Gov. Luis G. Fortuño, a Republican, said in an interview that he was well aware of the department’s turbulent history and that the problems were worse than anticipated when he took office in 2009.

“Most of the problems occurred before my time,” Mr. Fortuño said. “I accept responsibility. My mandate is to change that. But this will take time. It was years in the making, and it will take years to fix.”

Rooted in the dictate of “la mano dura” — the Puerto Rican version of “get tough on crime” — the department operated for decades under a system that rewarded arrests much more than community policing, criminologists say. The result, they say, is that most Puerto Ricans do not trust or respect the police, including claims that most violent crime is down.

“This was all predicted 15 years ago, this problem,” said Dora Nevares-Muñiz, a criminologist and law professor at the Inter American University of Puerto Rico who sat on a commission that evaluated the Police Department in 2008. “The vision of the police is not a vision of prevention. The vision is a vision of control, of intervention after the crime is committed. And even at that they are not efficient. And then every time the government changes here, they want to reinvent the wheel.”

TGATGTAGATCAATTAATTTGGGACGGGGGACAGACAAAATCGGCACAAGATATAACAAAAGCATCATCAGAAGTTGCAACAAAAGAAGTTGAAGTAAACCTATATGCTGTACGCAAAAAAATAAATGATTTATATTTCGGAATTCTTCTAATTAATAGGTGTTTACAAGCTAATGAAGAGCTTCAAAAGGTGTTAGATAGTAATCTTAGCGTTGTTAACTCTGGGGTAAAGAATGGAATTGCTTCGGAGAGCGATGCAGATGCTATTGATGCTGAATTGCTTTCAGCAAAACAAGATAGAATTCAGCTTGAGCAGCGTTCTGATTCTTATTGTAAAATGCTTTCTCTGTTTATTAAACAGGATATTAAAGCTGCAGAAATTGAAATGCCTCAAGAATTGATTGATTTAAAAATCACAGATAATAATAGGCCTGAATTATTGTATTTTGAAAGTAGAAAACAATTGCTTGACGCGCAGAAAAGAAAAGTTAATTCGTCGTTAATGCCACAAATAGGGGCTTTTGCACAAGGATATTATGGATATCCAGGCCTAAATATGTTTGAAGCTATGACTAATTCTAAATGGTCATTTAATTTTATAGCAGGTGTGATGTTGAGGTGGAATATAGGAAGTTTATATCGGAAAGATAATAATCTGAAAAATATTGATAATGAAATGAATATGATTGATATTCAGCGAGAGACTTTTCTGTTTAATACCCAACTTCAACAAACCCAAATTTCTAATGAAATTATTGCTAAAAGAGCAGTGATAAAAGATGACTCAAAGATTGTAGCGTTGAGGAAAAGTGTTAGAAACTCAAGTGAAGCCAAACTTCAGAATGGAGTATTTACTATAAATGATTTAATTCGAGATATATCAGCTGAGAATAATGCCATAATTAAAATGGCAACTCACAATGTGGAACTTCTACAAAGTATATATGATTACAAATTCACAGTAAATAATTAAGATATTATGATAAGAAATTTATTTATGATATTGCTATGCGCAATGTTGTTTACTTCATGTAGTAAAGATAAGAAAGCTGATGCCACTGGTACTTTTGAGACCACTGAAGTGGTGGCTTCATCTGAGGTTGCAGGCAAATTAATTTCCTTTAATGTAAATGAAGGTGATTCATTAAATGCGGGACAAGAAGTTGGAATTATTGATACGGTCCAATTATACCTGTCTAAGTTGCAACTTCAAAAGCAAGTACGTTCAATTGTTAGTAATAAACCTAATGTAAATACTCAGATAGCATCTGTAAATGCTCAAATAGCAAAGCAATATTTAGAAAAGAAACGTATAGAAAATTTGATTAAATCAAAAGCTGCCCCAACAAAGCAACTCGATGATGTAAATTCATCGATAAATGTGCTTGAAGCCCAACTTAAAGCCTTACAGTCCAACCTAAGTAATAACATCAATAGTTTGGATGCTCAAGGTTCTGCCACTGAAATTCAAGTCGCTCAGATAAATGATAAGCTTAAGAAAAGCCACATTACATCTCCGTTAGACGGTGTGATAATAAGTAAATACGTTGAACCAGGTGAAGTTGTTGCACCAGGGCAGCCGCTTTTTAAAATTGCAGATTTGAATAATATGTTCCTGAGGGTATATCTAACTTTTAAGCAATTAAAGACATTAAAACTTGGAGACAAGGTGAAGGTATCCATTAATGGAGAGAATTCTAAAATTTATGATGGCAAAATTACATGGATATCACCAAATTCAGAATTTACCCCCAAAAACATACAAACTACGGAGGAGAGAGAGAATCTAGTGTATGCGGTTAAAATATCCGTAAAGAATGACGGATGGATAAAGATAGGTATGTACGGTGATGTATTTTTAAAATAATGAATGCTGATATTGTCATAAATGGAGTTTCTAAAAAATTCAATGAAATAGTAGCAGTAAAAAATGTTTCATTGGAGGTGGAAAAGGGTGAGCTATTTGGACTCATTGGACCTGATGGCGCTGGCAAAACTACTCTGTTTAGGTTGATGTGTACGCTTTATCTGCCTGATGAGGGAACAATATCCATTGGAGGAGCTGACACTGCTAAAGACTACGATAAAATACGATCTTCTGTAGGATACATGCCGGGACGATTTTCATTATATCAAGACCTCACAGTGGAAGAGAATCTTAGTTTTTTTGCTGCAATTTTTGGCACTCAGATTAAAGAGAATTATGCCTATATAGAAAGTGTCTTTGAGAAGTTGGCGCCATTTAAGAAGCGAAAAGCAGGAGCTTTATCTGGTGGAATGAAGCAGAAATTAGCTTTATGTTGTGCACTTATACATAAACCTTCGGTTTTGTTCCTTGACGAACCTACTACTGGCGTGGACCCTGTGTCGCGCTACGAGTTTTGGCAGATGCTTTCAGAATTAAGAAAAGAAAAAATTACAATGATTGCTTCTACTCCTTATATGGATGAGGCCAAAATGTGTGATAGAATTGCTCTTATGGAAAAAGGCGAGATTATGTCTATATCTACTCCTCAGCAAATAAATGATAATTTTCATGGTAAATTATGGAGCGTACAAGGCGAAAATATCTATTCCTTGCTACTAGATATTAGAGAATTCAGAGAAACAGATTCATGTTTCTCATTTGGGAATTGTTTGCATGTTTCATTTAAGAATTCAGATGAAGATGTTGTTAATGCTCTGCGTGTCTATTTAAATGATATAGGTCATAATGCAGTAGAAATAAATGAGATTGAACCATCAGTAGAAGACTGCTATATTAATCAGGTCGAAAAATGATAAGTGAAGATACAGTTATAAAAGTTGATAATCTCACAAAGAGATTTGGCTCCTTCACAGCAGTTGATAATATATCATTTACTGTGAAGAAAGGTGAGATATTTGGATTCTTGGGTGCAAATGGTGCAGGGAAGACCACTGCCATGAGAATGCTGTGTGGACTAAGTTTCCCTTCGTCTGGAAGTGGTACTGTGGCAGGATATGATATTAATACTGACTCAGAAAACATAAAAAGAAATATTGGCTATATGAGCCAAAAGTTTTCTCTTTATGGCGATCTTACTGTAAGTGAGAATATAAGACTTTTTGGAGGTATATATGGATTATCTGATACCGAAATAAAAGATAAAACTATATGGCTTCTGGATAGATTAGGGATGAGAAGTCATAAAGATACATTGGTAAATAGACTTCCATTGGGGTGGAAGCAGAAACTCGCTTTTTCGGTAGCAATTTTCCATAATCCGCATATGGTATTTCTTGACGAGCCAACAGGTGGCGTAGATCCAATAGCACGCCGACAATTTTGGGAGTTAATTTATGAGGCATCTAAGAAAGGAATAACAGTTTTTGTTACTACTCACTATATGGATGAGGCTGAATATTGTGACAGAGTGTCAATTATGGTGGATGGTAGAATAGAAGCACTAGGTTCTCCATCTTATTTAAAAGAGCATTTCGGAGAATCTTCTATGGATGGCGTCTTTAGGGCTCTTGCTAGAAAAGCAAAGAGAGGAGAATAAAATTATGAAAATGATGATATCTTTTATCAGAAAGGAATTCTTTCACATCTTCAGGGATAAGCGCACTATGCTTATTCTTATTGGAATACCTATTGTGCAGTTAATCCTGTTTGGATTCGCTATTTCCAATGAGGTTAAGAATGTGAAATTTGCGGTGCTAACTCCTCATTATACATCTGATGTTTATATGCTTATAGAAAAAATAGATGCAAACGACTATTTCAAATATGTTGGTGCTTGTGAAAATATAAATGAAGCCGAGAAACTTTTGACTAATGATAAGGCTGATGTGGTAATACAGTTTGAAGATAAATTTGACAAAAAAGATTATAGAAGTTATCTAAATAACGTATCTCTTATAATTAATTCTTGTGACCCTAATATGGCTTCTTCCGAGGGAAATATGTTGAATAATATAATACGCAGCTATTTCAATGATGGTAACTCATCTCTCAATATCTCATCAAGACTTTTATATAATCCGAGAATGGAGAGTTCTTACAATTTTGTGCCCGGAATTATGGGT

Ms. Nevares-Muñiz said the public’s views about the police force had further deteriorated under Mr. Fortuño, whose New Progressive Party won supermajorities in the 2008 election. There is a sense, Ms. Nevares-Muñiz said, that the governor further politicized the Police Department — already an established tradition — and installed people who were overly eager to please.

This was one reason that ill-trained police officers used too much force on demonstrators last year in front of the Capitol, she said. The demonstrators were protesting government layoffs and college fee increases. The other reason is that Puerto Rico lacked an explicit policy on when and how to use force. The governor was widely criticized for his handling of the protest.